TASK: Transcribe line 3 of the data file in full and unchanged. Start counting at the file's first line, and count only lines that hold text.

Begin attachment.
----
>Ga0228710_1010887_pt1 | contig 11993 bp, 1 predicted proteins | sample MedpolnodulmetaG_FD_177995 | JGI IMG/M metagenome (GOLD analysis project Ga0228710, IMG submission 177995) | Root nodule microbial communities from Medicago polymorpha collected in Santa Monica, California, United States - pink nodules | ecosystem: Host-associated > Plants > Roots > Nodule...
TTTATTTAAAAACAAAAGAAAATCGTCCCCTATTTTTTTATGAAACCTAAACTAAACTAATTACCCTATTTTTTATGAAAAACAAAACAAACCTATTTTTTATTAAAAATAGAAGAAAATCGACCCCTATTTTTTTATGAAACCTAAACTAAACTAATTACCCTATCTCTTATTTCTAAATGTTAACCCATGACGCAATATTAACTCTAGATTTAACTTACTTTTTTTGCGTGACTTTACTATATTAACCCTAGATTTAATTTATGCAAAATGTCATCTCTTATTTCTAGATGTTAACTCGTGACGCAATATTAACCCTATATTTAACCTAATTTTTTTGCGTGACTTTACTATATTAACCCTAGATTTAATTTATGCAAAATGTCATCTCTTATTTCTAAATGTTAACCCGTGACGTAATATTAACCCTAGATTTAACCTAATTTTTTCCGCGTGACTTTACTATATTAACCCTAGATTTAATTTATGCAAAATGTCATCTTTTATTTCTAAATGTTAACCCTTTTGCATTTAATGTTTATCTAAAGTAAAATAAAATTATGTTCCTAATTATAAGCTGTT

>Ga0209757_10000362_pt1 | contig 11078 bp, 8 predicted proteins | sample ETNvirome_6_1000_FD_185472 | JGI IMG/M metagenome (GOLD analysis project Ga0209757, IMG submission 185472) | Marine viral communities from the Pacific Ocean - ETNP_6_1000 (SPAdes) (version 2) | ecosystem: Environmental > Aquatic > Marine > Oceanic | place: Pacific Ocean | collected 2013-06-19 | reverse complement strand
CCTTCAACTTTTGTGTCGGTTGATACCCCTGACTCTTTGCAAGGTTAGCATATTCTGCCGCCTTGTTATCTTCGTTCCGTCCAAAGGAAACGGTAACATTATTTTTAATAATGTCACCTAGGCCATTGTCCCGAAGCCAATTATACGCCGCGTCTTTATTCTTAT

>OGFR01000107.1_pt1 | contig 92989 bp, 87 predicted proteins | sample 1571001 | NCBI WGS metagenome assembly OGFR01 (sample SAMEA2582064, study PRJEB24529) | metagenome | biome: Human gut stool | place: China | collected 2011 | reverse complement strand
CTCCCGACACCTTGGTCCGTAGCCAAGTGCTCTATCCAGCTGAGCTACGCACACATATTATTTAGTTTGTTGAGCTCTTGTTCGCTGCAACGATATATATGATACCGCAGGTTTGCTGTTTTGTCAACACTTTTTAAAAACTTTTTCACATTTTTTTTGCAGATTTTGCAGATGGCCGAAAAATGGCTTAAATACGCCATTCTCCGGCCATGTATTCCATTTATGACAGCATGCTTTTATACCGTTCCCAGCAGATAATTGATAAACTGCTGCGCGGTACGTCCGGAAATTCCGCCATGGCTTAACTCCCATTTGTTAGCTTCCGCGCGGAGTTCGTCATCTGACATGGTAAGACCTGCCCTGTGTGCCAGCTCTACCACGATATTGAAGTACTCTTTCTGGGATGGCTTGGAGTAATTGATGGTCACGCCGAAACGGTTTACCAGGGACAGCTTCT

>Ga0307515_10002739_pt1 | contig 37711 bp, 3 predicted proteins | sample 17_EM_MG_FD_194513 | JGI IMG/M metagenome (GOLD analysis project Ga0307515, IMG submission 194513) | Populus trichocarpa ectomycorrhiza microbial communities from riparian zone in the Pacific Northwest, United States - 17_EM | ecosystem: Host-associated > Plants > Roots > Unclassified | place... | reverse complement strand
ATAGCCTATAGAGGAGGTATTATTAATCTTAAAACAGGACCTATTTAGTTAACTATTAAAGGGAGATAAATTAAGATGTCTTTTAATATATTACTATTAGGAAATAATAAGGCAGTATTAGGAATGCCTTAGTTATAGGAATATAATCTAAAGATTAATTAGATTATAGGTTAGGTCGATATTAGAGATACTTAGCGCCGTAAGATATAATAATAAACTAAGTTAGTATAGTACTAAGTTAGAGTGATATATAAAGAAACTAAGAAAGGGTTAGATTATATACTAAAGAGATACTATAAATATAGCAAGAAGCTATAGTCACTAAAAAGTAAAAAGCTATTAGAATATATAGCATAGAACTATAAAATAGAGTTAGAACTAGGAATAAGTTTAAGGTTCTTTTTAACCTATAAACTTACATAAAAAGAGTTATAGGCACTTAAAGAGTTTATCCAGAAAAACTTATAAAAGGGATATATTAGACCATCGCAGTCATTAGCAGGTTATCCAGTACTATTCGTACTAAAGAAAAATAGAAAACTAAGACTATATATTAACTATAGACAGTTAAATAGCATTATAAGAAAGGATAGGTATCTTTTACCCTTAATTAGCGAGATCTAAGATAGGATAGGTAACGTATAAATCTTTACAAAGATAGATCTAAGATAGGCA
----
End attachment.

>Ga0209757_10000362_pt1 | contig 11078 bp, 8 predicted proteins | sample ETNvirome_6_1000_FD_185472 | JGI IMG/M metagenome (GOLD analysis project Ga0209757, IMG submission 185472) | Marine viral communities from the Pacific Ocean - ETNP_6_1000 (SPAdes) (version 2) | ecosystem: Environmental > Aquatic > Marine > Oceanic | place: Pacific Ocean | collected 2013-06-19 | reverse complement strand